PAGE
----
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Lufthansa airlifts 80 tonnes of fruits and vegetables to UK amid border chaos

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Police stand next to an electronic notice notifying about coronavirus testing to help clear a backlog of freight, truck and passengers outside the Port of Dover in Dover.
Police stand next to an electronic notice notifying about coronavirus testing to help clear a backlog of freight, truck and passengers outside the Port of Dover in Dover.   -   Copyright  Frank Augstein/AP Photo
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Lufthansa airlifted 80 tonnes of fruit and vegetables to the United Kingdom on Wednesday after border closures due to the new variant of coronavirus caused chaos.

Queues of lorries lined up at ports this week after France closed the border over the rapid spreading of the more transmissible new variant of the virus in the southeast of England. Several other European countries had stopped travel from the United Kingdom.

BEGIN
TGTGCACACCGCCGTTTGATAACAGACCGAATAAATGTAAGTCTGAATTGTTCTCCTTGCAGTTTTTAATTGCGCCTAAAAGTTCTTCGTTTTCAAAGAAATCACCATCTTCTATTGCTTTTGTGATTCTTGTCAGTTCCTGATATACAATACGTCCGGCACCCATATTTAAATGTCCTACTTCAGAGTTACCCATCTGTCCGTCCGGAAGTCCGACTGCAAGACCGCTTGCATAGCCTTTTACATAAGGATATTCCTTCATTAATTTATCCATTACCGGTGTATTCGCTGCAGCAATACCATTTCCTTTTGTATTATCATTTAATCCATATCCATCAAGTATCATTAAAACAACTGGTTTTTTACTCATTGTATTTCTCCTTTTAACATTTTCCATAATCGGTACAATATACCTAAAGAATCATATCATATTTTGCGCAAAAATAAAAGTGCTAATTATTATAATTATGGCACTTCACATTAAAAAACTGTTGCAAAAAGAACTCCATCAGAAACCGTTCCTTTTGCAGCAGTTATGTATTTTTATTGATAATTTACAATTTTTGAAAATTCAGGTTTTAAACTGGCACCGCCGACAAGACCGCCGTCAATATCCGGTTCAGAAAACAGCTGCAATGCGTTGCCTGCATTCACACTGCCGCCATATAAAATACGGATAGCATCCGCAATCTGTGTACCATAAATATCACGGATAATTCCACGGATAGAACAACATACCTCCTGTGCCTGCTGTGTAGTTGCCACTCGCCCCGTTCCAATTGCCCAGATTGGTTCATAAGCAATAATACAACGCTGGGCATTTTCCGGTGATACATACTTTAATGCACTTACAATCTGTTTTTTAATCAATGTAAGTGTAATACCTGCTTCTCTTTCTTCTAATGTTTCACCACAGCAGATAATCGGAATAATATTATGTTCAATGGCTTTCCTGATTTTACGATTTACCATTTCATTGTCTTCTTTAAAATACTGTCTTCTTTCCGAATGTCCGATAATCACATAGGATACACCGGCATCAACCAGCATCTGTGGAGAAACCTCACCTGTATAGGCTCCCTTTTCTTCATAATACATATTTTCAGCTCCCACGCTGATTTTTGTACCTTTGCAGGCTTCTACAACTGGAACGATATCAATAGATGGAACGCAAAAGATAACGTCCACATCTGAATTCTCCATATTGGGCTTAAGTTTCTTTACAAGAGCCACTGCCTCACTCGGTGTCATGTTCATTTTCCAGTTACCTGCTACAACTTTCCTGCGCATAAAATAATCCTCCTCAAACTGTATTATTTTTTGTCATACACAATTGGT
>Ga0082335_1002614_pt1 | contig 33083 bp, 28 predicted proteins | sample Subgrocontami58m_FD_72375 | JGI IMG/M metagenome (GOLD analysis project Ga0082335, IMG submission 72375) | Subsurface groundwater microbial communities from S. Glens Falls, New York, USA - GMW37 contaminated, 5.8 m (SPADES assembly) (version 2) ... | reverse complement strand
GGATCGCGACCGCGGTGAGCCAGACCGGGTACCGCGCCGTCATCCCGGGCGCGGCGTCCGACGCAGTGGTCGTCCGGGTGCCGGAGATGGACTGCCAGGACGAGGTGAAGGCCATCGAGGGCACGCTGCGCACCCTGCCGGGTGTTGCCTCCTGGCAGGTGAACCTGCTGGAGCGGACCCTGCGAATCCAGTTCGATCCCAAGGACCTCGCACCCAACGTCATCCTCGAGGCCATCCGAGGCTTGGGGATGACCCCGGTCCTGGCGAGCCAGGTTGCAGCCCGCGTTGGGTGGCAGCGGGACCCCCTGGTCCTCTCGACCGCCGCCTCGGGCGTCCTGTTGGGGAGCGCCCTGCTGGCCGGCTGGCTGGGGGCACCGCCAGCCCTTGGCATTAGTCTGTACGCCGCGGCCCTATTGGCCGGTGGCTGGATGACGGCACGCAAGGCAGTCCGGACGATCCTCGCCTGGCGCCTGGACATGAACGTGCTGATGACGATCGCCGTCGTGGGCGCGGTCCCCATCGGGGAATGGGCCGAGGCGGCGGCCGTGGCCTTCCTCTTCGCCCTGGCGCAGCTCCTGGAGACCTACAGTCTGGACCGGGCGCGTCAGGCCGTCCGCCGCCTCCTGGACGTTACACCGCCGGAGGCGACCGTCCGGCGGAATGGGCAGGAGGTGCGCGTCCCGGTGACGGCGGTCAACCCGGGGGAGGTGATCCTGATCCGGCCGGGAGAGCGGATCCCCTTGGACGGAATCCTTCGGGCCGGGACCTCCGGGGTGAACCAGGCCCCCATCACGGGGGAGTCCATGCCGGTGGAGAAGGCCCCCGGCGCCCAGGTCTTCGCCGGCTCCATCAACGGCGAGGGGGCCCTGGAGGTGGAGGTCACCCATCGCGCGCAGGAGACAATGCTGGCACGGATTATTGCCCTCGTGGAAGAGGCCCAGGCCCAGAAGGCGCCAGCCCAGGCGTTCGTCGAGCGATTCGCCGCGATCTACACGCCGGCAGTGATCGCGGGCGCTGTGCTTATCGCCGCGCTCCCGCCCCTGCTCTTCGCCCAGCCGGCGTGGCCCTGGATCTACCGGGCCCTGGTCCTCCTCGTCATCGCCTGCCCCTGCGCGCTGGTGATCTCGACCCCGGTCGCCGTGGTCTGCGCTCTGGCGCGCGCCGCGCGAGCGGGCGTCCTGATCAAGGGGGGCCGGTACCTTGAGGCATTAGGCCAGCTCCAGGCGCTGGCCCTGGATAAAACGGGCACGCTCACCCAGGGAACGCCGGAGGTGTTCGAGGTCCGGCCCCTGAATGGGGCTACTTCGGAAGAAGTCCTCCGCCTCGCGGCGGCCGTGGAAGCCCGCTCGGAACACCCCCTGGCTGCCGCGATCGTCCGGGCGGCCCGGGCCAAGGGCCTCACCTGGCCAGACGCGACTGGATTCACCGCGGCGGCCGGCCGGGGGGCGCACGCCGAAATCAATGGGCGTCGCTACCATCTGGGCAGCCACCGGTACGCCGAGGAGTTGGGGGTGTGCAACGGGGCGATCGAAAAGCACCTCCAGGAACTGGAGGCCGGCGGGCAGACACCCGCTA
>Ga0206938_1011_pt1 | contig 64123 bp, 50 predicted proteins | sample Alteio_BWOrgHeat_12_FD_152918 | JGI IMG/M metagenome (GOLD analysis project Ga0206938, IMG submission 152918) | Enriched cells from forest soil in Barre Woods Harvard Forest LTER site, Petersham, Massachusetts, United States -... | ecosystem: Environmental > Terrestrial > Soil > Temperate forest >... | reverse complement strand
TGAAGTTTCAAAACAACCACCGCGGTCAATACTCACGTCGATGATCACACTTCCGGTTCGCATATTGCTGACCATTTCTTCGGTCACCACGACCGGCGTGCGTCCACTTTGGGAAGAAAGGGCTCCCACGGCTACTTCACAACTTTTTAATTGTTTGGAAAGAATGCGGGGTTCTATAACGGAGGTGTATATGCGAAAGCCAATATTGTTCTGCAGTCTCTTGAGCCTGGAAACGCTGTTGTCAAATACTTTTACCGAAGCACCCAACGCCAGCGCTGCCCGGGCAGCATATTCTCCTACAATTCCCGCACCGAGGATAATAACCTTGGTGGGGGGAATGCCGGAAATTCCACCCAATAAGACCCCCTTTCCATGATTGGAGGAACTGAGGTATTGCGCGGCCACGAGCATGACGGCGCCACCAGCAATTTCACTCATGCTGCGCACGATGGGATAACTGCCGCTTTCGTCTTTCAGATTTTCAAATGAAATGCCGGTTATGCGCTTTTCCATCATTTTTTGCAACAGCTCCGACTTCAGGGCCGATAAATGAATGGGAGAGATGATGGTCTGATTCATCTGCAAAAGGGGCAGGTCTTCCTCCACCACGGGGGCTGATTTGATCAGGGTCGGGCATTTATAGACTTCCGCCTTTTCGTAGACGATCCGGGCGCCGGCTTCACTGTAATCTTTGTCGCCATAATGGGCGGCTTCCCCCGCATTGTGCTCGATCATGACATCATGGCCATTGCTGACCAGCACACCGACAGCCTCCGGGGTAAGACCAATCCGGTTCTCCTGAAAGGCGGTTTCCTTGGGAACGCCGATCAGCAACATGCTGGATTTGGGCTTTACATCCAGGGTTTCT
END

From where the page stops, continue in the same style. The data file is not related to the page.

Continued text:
Supermarkets had quickly sounded the alarm as they rely heavily on the English Channel traffic for fruit and vegetables in winter.

Sainsbury's had warned that the closures could cause gaps in stocks imminently.

Lufthansa sent a plane to Doncaster with fruit and vegetables, stating that they were examining "whether additional special cargo flights" could be offered over the next days.

Several countries closed their borders to the United Kingdom after officials said a new strain of coronavirus was spreading rapidly. UK scientists said they believe with "high confidence" that the new strain is more transmissible.

France agreed with the UK on Tuesday to reopen ports for citizens, residents and those with a "legitimate reason" for travel but people a required to have a negative coronavirus test.

The EU transport minister Adina Valean criticised the border closures, tweeting: "I deplore that France went against our recommendations and brought us back to the situation we were in in March when the supply chains were interrupted."

On Wednesday night she tweeted: "I am pleased that at this moment, we have trucks slowly crossing the channel, and I want to thank UK authorities that they started testing the drivers at a capacity of 300 tests per hour."